Over at The Caucus blog at the New York Times, Carl Hulse yesterday posted about a letter from Reps. Barney Frank (D-MA) and Norm Dicks (D-WA) to Defense Secretary Robert Gates asking him “to explain the military impact of putting the government into default,” that is, what would happen if Republicans in Congress refuse to increase the federal debt ceiling when it’s reached later this year. Here’s the money quote from Hulse’s post:
More specifically, they asked the secretary what the effect would be on combat operations and military personnel in Afghanistan and Iraq “if Congress were to fail to raise the debt limit and a government shutdown occurred.”
“Would the troops in the field be imperiled if we reached a point where for however long the Pentagon was unable to spend money?” they wrote.
I have enormous respect for Hulse, who is a very good reporter and someone who, when he calls, you always have to take very seriously. And he got part of the story exactly right: Frank and Dicks were trying to put the GOP on the defensive by making the impact on the military of what some Republican members of Congress say they will do (or, in this case, not do) on the debt ceiling an issue.
Unfortunately, Hulse missed the most important part of the story: What Frank and Dicks was asking about in their letter to Gates was based on a number of inaccurate notions about the federal debt ceiling, government shutdowns, and the Pentagon.
Here are the basics.
1. As I noted earlier this week, not increasing the debt ceiling when the government’s current borrowing limit is reached does not result in a default or shut down the government. A shutdown only occurs when an appropriation isn’t enacted and a “funding gap” occurs.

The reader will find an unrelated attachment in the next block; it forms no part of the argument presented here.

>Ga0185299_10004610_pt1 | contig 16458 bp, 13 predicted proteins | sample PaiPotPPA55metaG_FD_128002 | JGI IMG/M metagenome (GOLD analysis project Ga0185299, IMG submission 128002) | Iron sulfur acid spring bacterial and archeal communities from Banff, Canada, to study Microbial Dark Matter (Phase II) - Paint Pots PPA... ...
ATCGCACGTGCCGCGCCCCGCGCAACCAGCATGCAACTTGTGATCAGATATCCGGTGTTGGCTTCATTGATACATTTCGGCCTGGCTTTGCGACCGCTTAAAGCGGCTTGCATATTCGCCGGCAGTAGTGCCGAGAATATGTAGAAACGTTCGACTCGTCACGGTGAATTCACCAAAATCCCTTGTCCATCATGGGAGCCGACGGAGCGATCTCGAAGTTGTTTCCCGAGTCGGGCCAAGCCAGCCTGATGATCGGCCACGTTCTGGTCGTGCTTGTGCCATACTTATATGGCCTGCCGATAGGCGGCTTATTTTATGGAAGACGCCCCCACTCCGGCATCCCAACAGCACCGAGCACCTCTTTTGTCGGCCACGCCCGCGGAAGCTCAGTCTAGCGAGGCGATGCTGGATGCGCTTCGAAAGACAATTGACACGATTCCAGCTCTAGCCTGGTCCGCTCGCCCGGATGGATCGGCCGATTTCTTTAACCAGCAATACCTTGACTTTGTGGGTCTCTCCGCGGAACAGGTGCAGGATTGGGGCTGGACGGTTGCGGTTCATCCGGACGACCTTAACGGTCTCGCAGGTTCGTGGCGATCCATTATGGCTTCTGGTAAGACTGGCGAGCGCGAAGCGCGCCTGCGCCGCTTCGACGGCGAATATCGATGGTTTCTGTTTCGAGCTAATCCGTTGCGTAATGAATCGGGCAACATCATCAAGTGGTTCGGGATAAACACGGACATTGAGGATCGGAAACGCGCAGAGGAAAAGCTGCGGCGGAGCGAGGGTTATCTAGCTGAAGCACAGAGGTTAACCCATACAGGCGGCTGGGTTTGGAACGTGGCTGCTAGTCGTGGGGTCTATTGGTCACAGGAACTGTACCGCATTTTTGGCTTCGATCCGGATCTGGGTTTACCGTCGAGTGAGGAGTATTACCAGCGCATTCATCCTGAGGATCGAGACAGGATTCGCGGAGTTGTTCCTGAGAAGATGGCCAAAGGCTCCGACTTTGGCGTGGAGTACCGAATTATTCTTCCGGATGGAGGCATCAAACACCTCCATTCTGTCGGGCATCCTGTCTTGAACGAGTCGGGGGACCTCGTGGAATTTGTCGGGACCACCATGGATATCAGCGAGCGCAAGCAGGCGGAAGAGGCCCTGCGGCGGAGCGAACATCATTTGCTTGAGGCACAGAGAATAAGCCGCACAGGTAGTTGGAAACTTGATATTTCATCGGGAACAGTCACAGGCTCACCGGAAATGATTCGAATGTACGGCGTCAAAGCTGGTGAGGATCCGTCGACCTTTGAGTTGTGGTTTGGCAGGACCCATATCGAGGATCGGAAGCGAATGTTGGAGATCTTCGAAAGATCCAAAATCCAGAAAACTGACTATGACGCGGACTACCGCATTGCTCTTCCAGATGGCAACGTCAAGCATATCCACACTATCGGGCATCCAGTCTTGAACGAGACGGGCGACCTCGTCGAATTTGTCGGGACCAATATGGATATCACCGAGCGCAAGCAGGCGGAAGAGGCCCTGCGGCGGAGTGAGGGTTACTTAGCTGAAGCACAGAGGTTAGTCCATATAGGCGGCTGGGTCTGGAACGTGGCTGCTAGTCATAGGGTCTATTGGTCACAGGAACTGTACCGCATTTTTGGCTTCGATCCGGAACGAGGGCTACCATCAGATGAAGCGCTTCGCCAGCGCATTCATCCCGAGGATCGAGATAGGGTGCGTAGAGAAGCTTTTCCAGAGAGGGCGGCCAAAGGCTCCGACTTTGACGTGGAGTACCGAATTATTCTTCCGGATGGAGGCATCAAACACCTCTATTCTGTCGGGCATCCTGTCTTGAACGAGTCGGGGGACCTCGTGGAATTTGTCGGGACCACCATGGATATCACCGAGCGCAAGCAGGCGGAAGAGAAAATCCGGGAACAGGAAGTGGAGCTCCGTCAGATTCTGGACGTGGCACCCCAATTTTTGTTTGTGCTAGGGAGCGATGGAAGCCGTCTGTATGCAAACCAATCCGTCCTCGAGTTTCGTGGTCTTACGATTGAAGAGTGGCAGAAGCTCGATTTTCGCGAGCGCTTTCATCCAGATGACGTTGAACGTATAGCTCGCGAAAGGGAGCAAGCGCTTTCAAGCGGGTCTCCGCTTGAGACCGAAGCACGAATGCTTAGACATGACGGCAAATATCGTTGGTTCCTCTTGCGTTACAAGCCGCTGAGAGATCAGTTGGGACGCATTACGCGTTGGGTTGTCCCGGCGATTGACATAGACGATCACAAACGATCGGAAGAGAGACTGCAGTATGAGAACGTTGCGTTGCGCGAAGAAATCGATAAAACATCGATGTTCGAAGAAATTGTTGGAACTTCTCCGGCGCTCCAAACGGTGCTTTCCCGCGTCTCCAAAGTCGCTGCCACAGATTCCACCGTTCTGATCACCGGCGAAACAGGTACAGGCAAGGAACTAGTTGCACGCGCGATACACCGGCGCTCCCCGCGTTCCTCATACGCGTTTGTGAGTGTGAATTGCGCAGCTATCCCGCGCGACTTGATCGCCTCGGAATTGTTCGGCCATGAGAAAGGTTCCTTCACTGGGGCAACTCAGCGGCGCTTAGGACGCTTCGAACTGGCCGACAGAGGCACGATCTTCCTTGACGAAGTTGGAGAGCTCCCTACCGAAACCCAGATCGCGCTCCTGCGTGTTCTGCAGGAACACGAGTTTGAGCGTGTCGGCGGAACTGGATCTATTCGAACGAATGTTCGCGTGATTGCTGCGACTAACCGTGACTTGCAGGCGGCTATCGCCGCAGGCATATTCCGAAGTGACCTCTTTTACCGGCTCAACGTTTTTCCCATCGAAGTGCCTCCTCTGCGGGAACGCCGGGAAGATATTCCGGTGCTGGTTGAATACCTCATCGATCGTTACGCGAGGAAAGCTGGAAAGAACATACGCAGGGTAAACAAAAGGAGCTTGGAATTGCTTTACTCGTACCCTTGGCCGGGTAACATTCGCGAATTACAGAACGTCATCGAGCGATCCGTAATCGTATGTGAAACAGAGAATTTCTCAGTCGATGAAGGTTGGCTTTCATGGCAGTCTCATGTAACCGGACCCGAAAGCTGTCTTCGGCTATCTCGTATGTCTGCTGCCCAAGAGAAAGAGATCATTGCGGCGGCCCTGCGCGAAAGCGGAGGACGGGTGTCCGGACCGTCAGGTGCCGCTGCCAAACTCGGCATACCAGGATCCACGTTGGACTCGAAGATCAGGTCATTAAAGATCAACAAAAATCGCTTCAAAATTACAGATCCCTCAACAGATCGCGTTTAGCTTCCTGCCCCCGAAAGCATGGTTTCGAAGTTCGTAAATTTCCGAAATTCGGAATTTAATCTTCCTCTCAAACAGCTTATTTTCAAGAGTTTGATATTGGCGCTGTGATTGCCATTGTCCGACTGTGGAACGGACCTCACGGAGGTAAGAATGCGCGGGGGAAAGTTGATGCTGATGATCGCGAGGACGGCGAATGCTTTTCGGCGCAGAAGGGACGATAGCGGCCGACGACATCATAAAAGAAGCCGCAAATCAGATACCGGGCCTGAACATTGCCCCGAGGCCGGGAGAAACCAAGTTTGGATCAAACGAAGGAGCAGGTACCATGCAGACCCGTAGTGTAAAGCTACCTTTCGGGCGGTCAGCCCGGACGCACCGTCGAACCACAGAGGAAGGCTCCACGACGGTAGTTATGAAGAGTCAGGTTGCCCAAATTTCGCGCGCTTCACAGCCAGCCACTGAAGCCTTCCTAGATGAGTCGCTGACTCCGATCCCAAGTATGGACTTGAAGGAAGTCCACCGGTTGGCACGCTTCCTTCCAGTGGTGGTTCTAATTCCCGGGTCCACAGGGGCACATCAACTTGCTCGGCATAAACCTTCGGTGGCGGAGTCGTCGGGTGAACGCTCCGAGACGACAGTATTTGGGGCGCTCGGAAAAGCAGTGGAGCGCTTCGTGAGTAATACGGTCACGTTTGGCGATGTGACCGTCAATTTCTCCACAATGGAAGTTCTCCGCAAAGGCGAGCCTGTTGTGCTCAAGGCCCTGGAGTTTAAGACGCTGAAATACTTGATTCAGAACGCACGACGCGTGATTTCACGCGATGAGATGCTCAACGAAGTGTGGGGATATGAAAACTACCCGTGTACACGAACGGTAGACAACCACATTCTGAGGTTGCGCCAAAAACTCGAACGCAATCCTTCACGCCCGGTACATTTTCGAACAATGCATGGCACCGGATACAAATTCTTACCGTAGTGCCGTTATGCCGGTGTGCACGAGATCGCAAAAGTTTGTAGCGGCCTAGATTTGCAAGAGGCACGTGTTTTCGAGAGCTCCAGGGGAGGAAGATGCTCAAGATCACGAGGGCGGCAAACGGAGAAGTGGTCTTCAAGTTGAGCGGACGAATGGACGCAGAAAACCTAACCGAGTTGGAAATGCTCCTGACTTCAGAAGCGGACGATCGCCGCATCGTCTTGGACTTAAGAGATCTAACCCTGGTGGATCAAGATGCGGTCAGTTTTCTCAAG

2. In the past, most military activities have continued whenever a funding gap has occurred (there have actually been many, although none since 1996) because the president has determined that, in accordance with a memo issued in 1980 by Attorney General Benjamin Civiletti, there is “some reasonable and articulable connection between the function to be performed and the safety of human life or the protection of property.” This ruling was subsequently used by Ronald Reagan’s first OMB Director David Stockman in 1981 in a memo to agency heads in which he said that programs that “Provide for the national security, including the conduct of foreign relations essential to the national security or the safety of life and property” were exempt if a shutdown occurs.
Based on these two rulings, the Clinton administration exempted military activities during the shutdowns that occurred in 1995 and 1996. While it’s certainly true that the Obama administration could decide that the military will not be exempt if there is a shutdown this year as some are threatening, that seems very unlikely.
3. On top of everything else, the Pentagon actually has the ability to continue to operate even if its appropriation isn’t enacted because of the “Food and Forage Act” of 1861. Yes, it’s very old. And, yes, it’s amazingly obscure. Nevertheless, according to this 2007 report by OMB Watch, the Food and Forage Act gives the military
the unusual power to obtain goods and services prior to the enactment of an appropriations bill. Some restrictions apply, and the scope of the authority it grants is unclear. But these powers could be interpreted in a way that is sufficiently broad to sustain ongoing military operations for significant periods of time in the absence of enacted appropriations. So long as the president invoked this authority in a timely manner, the needs of deployed soldiers could be provided for even if negotiations over the supplemental appropriations bill were prolonged significantly.
In other words, unless the president decides to do something very unexpected and not exempt them, for a variety of reasons a shutdown will have no impact on the troops overseas if there’s a government shutdown.